Now I recover, hope my body can put itself back together and even race again in September. I’ll post some data from the Camp later this week – power files and overall numbers. You can find all the rides on my Strava account as well. I recommend you check out the other Epic Camp blogs and pictures for other perspectives on the Alps.

With no more Epic Camp, I’ll have to look elsewhere to get my training kicks next year.

Comments

  • Really nice reflection Russell. Since Epic Camp NZ in 2010 I’ve watched you guys with real interest, (sometimes I think Steven thinks I’m stalking him 🙂 For me, a late developer and probably and even slower learner than you as Scott put it, I look to you guys for inspiration. Whilst many will read your blogs, listen to your stories and look at the pictures in awe they’ll never quite capture the dedication, patience, drive, support and sheer love of being able to go out and swim, bike and run. I was able to share that in 2010 and whilst I’ll probably never race anywhere near as fast as Epic Camp athletes in my own way I’ve grown stronger and sometimes a little faster amongst the old ladies. But the most important lesson I’ve learnt is to enjoy whatever IT throws at me, whether it is a faster time or just being able to race and not get upset because I’ve had my arse kicked I have changed and that’s for the good. Epic Camps will always be there for people to aspire to but the athletes who took part and those who stood on the sidelines sucking up the atmosphere also had the chance to learn lots and I certainly did. Enjoy the rest and look forward to meeting up with you again soon. There’s always a spare place for you in Whangaparaoa.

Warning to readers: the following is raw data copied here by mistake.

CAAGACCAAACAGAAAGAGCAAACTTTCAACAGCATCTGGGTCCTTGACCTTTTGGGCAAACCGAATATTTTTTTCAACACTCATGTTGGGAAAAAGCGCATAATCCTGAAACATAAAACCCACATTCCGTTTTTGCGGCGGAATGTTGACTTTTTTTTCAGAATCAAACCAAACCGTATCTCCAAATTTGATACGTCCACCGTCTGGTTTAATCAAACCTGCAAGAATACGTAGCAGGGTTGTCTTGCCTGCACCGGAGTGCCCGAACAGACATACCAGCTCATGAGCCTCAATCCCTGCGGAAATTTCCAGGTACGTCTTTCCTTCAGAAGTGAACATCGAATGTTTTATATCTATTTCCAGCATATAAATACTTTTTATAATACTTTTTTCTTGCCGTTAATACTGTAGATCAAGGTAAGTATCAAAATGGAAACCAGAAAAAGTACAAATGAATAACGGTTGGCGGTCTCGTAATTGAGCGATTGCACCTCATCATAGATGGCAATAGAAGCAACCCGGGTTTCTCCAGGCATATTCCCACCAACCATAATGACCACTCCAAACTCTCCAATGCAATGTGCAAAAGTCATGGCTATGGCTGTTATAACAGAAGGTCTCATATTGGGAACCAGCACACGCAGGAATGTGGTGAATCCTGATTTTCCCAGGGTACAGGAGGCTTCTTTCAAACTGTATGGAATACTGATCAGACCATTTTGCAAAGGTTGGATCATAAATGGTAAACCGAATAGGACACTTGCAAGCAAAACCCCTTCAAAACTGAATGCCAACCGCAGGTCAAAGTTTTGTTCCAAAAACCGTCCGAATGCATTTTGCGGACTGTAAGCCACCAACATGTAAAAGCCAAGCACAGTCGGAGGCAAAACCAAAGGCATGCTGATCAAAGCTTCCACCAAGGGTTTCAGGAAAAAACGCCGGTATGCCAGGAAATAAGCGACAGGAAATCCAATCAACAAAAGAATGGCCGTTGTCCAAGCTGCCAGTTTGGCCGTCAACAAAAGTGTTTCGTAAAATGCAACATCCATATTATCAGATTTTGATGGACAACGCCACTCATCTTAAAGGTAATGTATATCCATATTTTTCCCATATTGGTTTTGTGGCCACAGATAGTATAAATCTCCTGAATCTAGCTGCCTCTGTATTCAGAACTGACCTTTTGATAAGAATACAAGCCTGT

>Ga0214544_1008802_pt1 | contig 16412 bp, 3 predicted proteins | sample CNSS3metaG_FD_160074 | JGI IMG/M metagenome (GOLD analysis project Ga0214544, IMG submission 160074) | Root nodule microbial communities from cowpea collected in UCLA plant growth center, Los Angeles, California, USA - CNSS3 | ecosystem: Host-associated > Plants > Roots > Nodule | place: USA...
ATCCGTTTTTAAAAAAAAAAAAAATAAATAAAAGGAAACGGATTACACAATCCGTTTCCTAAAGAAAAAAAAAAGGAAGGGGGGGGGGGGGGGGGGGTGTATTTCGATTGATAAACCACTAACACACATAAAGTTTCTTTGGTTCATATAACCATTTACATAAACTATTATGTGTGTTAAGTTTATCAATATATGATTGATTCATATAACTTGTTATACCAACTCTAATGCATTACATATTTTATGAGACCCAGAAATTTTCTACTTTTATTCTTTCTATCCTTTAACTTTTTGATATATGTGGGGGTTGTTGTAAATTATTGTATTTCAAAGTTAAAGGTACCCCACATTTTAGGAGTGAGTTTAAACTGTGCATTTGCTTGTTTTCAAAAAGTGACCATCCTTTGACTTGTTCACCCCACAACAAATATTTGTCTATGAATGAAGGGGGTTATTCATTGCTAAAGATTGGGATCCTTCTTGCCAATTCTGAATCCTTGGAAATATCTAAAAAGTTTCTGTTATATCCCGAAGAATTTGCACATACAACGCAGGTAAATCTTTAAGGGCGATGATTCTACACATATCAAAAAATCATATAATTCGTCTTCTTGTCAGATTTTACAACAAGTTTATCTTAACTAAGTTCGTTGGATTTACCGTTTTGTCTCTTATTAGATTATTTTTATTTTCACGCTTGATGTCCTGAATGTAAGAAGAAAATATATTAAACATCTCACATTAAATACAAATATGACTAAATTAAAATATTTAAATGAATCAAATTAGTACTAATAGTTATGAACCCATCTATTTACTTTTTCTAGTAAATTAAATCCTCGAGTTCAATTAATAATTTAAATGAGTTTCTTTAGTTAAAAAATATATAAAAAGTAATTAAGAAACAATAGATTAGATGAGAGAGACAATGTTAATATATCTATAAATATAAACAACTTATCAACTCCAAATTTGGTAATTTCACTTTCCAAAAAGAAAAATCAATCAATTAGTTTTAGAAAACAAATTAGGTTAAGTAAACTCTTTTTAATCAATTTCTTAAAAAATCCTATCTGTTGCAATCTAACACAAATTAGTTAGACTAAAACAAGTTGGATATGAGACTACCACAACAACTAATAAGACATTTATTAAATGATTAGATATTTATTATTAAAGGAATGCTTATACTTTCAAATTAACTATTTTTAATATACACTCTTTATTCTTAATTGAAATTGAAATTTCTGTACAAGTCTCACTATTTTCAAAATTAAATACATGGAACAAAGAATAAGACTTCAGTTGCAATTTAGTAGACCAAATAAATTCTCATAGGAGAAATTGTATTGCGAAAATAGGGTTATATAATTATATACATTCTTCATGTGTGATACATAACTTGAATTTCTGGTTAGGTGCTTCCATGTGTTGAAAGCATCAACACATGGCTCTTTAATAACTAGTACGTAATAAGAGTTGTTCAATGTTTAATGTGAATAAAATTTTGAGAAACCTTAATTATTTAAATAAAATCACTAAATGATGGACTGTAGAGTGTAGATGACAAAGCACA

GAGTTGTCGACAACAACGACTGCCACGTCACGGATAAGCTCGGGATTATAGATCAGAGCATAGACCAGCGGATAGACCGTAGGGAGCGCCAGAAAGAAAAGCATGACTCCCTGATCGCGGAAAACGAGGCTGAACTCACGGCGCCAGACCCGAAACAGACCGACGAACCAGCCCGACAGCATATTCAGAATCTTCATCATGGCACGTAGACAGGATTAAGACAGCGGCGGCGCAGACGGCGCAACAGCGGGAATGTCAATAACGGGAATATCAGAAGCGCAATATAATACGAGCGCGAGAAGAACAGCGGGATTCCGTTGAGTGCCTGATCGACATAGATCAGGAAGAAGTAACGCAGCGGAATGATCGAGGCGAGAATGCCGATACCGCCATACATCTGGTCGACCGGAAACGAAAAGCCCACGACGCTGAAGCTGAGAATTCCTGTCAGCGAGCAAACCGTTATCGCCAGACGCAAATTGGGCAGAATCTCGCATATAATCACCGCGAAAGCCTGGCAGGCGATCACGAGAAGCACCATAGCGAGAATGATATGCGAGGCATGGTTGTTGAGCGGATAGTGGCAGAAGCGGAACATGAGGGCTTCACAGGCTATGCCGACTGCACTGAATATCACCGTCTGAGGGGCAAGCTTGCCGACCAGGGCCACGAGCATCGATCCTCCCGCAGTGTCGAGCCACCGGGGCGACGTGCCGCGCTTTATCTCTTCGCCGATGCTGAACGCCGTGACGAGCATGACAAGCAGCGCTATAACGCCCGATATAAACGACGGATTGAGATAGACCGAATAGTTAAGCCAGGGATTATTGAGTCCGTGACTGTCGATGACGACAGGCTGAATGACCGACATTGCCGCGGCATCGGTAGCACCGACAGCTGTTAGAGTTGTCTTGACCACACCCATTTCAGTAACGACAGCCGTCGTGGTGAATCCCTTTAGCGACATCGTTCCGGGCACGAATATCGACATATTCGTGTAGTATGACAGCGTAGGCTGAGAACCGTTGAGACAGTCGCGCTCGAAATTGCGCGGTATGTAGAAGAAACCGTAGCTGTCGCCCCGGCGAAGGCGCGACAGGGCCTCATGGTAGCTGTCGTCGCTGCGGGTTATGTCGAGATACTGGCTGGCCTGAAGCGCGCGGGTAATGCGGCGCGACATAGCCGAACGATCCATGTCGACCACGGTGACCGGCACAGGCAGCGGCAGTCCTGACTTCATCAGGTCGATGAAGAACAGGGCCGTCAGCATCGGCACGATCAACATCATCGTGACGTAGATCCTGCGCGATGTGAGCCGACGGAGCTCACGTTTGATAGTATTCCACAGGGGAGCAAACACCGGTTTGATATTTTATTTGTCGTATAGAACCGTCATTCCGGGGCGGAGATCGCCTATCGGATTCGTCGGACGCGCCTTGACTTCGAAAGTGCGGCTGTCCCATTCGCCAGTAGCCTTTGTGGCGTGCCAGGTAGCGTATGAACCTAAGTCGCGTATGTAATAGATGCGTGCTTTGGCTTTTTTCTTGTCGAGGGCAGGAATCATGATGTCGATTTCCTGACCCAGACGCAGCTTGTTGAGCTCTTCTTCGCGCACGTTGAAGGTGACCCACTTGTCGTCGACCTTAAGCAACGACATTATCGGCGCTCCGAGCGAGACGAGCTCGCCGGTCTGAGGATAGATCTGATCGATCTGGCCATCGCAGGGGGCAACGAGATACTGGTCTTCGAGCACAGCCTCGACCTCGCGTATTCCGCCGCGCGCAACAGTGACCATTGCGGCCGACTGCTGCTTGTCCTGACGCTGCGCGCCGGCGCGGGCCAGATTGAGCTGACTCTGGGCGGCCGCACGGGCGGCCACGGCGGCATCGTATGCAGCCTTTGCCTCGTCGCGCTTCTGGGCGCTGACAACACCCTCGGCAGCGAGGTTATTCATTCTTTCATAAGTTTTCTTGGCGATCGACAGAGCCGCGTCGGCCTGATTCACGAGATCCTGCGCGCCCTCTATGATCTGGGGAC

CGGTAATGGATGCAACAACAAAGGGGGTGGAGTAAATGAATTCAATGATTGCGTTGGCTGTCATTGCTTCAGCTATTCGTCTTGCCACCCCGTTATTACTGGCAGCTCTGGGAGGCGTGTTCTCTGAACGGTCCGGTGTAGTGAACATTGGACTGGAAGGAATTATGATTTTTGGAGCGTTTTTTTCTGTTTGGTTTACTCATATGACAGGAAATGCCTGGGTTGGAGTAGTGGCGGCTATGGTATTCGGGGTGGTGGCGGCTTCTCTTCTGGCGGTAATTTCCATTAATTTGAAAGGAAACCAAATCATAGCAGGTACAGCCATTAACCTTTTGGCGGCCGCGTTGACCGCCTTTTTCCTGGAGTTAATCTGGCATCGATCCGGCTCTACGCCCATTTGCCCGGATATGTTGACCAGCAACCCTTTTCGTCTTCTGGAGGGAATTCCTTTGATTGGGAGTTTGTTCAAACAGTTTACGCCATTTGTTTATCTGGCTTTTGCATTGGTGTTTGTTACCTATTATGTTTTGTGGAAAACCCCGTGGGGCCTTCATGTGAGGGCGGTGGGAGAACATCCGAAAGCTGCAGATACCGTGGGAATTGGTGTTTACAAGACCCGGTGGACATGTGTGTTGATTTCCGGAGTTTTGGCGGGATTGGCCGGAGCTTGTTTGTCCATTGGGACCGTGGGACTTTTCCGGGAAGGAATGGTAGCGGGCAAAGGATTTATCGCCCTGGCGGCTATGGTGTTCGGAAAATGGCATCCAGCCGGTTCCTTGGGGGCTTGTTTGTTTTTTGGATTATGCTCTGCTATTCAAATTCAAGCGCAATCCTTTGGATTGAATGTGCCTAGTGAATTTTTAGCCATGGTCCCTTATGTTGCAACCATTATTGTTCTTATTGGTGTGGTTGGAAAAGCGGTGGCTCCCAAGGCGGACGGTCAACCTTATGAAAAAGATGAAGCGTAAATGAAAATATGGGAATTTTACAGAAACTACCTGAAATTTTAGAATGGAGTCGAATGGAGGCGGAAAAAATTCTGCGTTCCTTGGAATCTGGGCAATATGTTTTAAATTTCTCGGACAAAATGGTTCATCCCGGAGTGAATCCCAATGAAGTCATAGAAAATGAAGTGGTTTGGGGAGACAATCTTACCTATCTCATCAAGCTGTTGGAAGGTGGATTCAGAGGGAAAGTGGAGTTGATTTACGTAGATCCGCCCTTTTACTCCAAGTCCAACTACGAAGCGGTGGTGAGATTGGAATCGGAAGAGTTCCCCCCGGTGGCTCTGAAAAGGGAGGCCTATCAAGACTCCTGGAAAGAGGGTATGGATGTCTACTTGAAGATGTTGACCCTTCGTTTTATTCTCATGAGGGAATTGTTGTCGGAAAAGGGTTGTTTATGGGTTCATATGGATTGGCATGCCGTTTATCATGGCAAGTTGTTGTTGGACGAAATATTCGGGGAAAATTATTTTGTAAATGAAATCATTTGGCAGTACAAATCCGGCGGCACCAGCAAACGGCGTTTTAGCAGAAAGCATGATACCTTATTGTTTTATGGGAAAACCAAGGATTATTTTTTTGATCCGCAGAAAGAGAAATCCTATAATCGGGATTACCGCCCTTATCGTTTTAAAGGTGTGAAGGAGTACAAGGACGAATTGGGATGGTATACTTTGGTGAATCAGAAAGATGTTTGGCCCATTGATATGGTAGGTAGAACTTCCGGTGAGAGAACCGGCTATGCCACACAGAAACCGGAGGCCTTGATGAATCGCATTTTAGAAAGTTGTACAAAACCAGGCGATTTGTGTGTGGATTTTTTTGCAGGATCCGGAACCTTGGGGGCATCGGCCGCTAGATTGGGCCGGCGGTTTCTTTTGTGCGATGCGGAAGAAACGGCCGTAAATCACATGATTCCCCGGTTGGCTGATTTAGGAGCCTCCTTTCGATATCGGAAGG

• Thanks Annette,

    Appreciate the comment. There’s been lots of ups and downs in my development, and there will be in the years to come. I think Scott hit the nail on the head with me – I’m slow to adapt, but I work at it and that’s all I can do. It is frustrating and sometimes I’m less dedicated than I ought to be, but ultimately I just keep coming back. It’s definitely a theme amongst Epic Campers, the guys are driven and win or lose just keep trying.

    Being one of the fitter campers this year was a very positive experience for me and I must say I feel far more in control of my progress now. I turn up to races confident, even if an injury is going to knock me back (like the Outlaw!)

    As for NZ, I may well take you up on tat offer one day. I’ve one or two things I’d like to do that side of the world. Challenge Wanaka is definitely on the list for a start.

    Russ